Boosting our pharmaceutical industry 

Published February 16, 2021, 12:33 AM

by Former Senator Atty. Joey D. Lina

FINDING ANSWERS 

Former Senator
Atty. Joey Lina

Here’s good news that largely went unnoticed: President Duterte has okayed the expansion of the Bulacan Industrial City where a new pharmaceutical manufacturing zone is set to rise.

Sen. Francis Tolentino, who was my online guest last Sunday in my Teleradyo program Sagot Ko ‘Yan, relayed the good news that Malacañang issued Proclamation No. 1070 last January 11 designating 259,069 square meters of land in Malolos, Bulacan, as a special economic zone.

He said the newly designated land in Malolos will be added to the current 38-hectare Bulacan Industrial City that was established in 1991, and dubbed as the “Pharma City of the North” which houses several pharmaceutical firms such as Pascual Laboratories, Cargill Philippines, and seven others.

The presidential proclamation said the designated parcels of land in Barangays Santor and Balite in Malolos shall be known as the First Bulacan Business Park (FBBP). It is envisioned to be the “premier ecozone in the country that will host pharmaceutical companies,” according to the Philippine Economic Zone Authority (PEZA), “FBBP plans to adopt smart technologies and renewable source of power inside the ecozone to meet locator companies’ demand for a sustainable business environment.”

It certainly is good news that expansion of pharma zones will become reality. It is apparently an offshoot of Senate Resolution No. 508 filed by Sen. Tolentino “urging PEZA and the Board of Investments to accelerate the establishment of pharmaceutical manufacturing zones in the country and encourage the growth of the medical industry.”

Expanding pharma zones, Sen. Tolentino explained, has both short and long-term goals: “Aside from providing the public with locally manufactured but less expensive vaccines just like in the case of COVID-19 disease, it can also bring forth more investments and jobs for the pandemic-stricken economy.”

He said the Philippines, which remains one of the biggest pharmaceutical markets in the Southeast Asia region next only to Indonesia and Thailand, ought to “take advantage of the current situation amid the pandemic since expanding the pharma zones can boost the country’s Gross Domestic Product (GDP) up to 4.5 percent.” The GDP boost is projected in a study commissioned by the Pharmaceutical Healthcare Association of the Philippines.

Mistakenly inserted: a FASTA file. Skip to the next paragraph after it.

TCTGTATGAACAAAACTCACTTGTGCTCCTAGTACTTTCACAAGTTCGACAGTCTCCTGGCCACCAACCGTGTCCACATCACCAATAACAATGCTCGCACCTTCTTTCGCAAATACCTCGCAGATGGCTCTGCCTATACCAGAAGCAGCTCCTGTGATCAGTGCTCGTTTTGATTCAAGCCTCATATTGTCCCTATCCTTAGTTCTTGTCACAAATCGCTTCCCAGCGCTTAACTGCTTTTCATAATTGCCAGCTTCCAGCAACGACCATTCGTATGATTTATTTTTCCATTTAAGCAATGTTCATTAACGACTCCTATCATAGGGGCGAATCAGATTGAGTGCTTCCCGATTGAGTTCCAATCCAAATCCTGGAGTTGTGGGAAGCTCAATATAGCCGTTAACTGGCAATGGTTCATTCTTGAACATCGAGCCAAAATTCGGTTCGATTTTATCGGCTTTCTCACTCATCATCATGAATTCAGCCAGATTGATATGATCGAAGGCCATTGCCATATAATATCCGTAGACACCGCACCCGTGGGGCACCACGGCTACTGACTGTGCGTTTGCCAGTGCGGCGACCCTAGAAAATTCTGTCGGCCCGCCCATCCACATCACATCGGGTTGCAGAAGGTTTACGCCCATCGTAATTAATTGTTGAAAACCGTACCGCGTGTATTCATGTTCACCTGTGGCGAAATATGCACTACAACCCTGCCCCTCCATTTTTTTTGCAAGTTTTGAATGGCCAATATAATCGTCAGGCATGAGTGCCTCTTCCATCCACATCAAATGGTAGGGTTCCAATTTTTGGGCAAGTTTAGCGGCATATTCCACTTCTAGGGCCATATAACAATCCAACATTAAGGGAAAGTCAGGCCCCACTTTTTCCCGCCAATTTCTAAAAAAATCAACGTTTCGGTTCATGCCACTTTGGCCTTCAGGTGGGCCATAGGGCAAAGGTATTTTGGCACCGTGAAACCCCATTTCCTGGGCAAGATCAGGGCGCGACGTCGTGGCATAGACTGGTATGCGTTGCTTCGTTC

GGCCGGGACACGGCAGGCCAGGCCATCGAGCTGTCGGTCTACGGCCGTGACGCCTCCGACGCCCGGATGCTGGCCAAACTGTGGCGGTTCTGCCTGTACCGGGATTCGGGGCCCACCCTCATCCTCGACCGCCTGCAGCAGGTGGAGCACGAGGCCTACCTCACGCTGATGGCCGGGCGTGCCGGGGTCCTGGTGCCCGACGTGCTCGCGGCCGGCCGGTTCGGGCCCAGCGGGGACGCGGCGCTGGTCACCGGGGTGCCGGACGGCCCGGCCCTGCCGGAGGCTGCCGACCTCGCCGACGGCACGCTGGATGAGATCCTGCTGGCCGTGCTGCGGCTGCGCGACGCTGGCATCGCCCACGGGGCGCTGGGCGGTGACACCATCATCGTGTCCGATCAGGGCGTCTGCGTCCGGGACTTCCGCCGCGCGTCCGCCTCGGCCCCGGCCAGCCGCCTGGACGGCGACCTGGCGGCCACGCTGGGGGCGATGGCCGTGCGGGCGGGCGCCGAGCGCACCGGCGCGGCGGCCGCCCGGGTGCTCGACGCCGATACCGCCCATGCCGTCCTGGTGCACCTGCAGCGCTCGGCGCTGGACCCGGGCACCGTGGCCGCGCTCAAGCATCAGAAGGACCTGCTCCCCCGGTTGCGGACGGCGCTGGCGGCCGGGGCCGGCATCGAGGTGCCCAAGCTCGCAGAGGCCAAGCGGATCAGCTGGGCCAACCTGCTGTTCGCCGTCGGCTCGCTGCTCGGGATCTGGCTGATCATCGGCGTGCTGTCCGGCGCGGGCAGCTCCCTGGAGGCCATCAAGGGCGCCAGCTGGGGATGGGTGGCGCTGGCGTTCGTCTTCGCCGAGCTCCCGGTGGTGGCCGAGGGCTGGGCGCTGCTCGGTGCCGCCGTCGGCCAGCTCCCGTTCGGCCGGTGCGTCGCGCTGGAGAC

Based on a recent analysis made by the England-based Global Data London, Sen. Tolentino said the local pharmaceutical market will grow to reach P241.9 billion in 2025 following the implementation of the Universal Healthcare Act.

Sen. Tolentino’s call for more pharma zones has gained PEZA’s wholehearted support.

PEZA Director General Charito Plaza recently declared: “The creation of pharmaceutical economic zones in the country will also be officially included as one of the types of economic zones to be created by PEZA.”

She said “PEZA will continue to do its best to attract investors that will create more pharmaceutical economic zones in the Philippines, making the country self-reliant, self-sustaining, and resource-generating in terms of producing our own medicines, medical equipment and supplies.”

“We aim to promote the creation and development of more world-class economic zones in every province in the country in line with the President’s Administrative Order No. 18,” she said. “We are partnering up with the different local government units in harnessing use of lands in their respective jurisdictions by utilizing the overall millions of hectares of idle lands in the country and turning them into green, healthy, and sustainable economic zones.”

With an economic output currently estimated at P146 billion a year, the local pharmaceutical industry employs more than 60,000 Filipinos and supports close to 100 other industries here.

Sen. Tolentino is right when he said that accelerating the establishment of pharmaceutical manufacturing zones will help stabilize our pandemic-stricken economy and give Filipinos better access to cheaper medicines.

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